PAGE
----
- Benefits of homeownership. Taking out a mortgage helps you own a home and improve your quality of life — meaningful goals that most of us share. What’s more, owning vs. renting means you can alter or adjust things about a home to your liking whenever you want. And it might allow you to move into a better neighborhood or school district, or maybe cut your commute to work.
- Wealth-building asset. When you become a homebuyer, you’re making a stable investment that can appreciate over time and build equity. You’re also increasing your net worth.
- Viewed differently by credit bureaus than non-mortgage debt. Financing an asset that grows in value is seen as a positive by lenders and credit reporting agencies. And the ability to make a regular mortgage payment is perceived as a sign of responsible credit use.
Good debt vs. bad debt
Some types of debt are considered “better” than others and the distinction of whether they’re deemed “good” usually centers on benefits like these:
- Builds or improves your credit.
- Adds stability to your financial situation.
- Grows in value and gives you the opportunity to build wealth.
- Offers potential tax breaks.
- Produces a return on your investment.
On the flip side, there are many forms of debt that people call “bad” debt. It’s generally the kind of debt that’s considered not as helpful generally include potential risks like these that may works against you:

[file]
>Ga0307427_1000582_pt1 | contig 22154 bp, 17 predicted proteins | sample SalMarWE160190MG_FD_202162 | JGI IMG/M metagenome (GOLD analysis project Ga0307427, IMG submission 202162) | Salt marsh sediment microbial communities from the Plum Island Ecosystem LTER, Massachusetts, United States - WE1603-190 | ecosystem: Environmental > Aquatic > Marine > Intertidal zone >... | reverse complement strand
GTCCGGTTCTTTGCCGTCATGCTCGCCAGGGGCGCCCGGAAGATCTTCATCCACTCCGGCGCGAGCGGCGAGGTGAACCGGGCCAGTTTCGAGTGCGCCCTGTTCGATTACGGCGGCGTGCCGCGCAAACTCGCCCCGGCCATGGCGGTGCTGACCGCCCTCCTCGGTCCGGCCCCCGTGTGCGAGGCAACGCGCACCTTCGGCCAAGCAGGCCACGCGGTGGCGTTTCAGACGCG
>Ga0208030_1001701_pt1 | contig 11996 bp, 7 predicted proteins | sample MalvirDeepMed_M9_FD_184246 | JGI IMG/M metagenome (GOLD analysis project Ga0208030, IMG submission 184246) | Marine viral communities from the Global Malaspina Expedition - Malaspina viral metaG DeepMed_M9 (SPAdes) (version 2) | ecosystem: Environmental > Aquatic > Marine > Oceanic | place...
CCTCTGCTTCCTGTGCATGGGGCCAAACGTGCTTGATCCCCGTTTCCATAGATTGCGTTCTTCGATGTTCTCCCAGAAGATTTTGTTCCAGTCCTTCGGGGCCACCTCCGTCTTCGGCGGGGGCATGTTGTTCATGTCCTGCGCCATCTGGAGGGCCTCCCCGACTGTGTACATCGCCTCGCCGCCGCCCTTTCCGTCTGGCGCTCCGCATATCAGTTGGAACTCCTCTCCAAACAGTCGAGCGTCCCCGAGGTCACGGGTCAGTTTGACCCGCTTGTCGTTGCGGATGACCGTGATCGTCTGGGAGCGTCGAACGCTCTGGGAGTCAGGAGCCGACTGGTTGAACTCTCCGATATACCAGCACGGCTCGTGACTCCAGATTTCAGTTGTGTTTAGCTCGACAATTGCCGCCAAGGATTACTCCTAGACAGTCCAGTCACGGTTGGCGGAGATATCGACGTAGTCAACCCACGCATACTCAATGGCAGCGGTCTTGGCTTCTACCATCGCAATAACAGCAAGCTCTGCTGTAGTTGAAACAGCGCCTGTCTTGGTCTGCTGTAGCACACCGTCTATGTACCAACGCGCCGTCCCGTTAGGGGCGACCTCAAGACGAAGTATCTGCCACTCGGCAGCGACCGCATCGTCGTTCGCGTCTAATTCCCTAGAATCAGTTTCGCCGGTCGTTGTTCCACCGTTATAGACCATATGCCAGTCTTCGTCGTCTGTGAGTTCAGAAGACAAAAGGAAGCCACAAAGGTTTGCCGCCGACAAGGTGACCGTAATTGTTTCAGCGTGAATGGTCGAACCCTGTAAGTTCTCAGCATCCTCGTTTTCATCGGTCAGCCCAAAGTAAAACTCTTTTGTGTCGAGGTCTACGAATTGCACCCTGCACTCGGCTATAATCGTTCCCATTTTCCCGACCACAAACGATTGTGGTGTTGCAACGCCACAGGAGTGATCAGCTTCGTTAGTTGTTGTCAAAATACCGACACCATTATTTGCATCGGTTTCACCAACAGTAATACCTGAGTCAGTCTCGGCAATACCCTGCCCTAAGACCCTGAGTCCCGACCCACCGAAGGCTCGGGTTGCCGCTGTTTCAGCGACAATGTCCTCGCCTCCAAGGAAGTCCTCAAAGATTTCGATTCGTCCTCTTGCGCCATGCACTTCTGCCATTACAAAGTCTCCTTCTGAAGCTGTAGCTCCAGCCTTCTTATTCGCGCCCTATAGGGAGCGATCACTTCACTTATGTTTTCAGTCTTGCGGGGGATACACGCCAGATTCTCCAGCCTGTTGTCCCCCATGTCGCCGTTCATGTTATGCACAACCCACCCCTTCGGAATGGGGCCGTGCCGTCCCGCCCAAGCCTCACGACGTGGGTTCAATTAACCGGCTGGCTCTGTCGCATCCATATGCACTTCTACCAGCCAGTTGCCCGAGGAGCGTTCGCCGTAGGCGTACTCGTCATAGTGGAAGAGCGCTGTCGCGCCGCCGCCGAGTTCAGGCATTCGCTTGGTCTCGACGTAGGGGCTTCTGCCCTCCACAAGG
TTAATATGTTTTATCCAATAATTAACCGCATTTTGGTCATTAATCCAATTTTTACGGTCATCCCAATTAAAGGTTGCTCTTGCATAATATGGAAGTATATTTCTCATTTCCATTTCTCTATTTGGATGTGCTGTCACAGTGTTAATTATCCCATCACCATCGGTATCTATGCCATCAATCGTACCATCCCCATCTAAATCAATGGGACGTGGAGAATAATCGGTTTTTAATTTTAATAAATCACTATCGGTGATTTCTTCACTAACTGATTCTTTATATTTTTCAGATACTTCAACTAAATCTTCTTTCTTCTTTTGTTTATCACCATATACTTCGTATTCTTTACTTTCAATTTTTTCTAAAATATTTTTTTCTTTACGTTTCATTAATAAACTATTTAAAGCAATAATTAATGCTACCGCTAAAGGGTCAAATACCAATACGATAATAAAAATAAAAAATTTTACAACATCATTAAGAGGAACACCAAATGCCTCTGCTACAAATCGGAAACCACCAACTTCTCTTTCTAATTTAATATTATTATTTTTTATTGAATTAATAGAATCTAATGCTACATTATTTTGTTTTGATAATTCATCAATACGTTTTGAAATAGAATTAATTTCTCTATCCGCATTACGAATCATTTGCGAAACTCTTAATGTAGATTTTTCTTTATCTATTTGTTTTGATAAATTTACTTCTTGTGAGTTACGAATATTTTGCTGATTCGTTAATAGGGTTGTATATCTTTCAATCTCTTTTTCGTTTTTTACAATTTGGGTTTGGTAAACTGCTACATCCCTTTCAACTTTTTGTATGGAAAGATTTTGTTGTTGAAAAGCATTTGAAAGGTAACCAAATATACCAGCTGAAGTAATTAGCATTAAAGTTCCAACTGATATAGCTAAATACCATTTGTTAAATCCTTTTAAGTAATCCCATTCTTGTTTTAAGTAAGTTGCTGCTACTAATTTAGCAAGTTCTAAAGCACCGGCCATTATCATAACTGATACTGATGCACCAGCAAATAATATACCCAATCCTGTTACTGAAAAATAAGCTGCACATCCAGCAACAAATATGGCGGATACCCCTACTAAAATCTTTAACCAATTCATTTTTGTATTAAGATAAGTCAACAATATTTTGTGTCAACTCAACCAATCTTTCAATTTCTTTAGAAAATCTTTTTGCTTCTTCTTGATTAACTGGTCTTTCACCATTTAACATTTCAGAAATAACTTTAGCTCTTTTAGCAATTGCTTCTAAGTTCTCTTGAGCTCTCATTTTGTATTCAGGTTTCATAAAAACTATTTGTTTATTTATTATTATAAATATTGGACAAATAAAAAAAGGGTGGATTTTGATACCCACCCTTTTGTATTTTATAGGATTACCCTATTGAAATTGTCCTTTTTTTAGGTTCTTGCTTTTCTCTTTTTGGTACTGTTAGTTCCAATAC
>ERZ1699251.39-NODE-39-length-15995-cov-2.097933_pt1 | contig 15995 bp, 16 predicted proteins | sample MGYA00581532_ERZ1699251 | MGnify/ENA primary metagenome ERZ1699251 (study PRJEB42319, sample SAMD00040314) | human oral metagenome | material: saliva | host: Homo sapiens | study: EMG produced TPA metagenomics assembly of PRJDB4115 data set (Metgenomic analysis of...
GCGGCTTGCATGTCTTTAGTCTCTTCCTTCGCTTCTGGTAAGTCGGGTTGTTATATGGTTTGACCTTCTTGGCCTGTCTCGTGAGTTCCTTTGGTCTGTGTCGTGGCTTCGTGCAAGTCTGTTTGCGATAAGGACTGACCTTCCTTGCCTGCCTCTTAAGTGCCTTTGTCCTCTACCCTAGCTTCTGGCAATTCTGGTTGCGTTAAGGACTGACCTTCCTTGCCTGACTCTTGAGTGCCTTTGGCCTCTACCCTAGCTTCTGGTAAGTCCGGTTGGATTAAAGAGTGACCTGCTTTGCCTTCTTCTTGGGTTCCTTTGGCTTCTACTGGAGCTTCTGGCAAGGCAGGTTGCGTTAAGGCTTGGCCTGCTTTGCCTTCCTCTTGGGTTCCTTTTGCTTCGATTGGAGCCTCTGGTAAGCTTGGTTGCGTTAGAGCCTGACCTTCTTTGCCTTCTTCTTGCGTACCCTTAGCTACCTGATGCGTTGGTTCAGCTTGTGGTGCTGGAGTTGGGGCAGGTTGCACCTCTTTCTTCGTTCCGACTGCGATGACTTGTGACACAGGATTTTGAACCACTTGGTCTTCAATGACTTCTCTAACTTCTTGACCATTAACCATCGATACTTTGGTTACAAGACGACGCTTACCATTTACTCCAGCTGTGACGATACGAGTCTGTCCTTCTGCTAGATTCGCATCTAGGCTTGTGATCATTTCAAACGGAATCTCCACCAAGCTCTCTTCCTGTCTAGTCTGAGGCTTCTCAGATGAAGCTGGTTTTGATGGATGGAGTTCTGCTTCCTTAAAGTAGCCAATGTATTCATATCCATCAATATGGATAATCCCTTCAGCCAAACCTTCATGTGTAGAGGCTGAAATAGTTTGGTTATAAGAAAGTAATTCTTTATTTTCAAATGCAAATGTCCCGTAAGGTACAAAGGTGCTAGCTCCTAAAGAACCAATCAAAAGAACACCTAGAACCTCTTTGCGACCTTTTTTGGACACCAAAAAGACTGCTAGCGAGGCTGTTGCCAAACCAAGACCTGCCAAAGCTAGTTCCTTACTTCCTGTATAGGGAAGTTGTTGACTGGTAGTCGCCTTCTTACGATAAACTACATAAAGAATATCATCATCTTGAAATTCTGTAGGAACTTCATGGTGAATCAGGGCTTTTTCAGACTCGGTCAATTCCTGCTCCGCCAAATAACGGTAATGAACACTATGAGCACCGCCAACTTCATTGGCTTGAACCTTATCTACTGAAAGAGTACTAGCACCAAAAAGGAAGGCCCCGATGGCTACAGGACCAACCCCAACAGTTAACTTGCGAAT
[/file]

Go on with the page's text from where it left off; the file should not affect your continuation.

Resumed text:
- Higher interest rates and less favorable terms, which increases your cost of borrowing.
- Borrowing to pay for something that decreases in value.
- Has unrealistic repayment plans.
- Borrowing for avoidable discretionary spending
- Raises your debt-to-income ratio too much.
Negatively affects your credit score.
Examples of good debt would include mortgages, home equity loans and HELOCs and, also to some extent, student loans. If you use a HELOC for home improvement, for example, you may still be able to deduct the interest if the money is used for improving your residence. HELOCs, just like your primary mortgage, are backed by your property. Student loans often come with lower interest rates and greater flexibility — plus investing in your education could boost your career opportunities and income (albeit at a cost).
Examples of “bad” debt could include longer-term auto loans (you’re buying a depreciating asset), credit cards (which levy high interest charges if balances are carried), certain kinds of personal loans and payday loans or title loans.
The Bottom Line
Not all debt is created equal. And the differences between good debt and bad debt aren’t always absolute. An unaffordable mortgage is probably a bad debt. On the other hand, a $900 loan to pay for your root canal is probably a good reason to borrow.
That said, having $100,000 in mortgage debt is very different from having $100,000 in credit card debt. The bottom line is that mortgage debt can deliver long-term financial gains at a lower cost of borrowing as you enjoy the benefits of homeownership and home value increases over time. Non-mortgage debt can also be beneficial if managed wisely, but it’s generally more costly and viewed less positively — and with higher risk — by lenders.
About the author
Nathan Foley questions everything — and thinks you should too. As Elevate’s resident mathematician, he pores over datasets to find the truth amid the fluff and translates insights into ideas for improving personal financial resilience.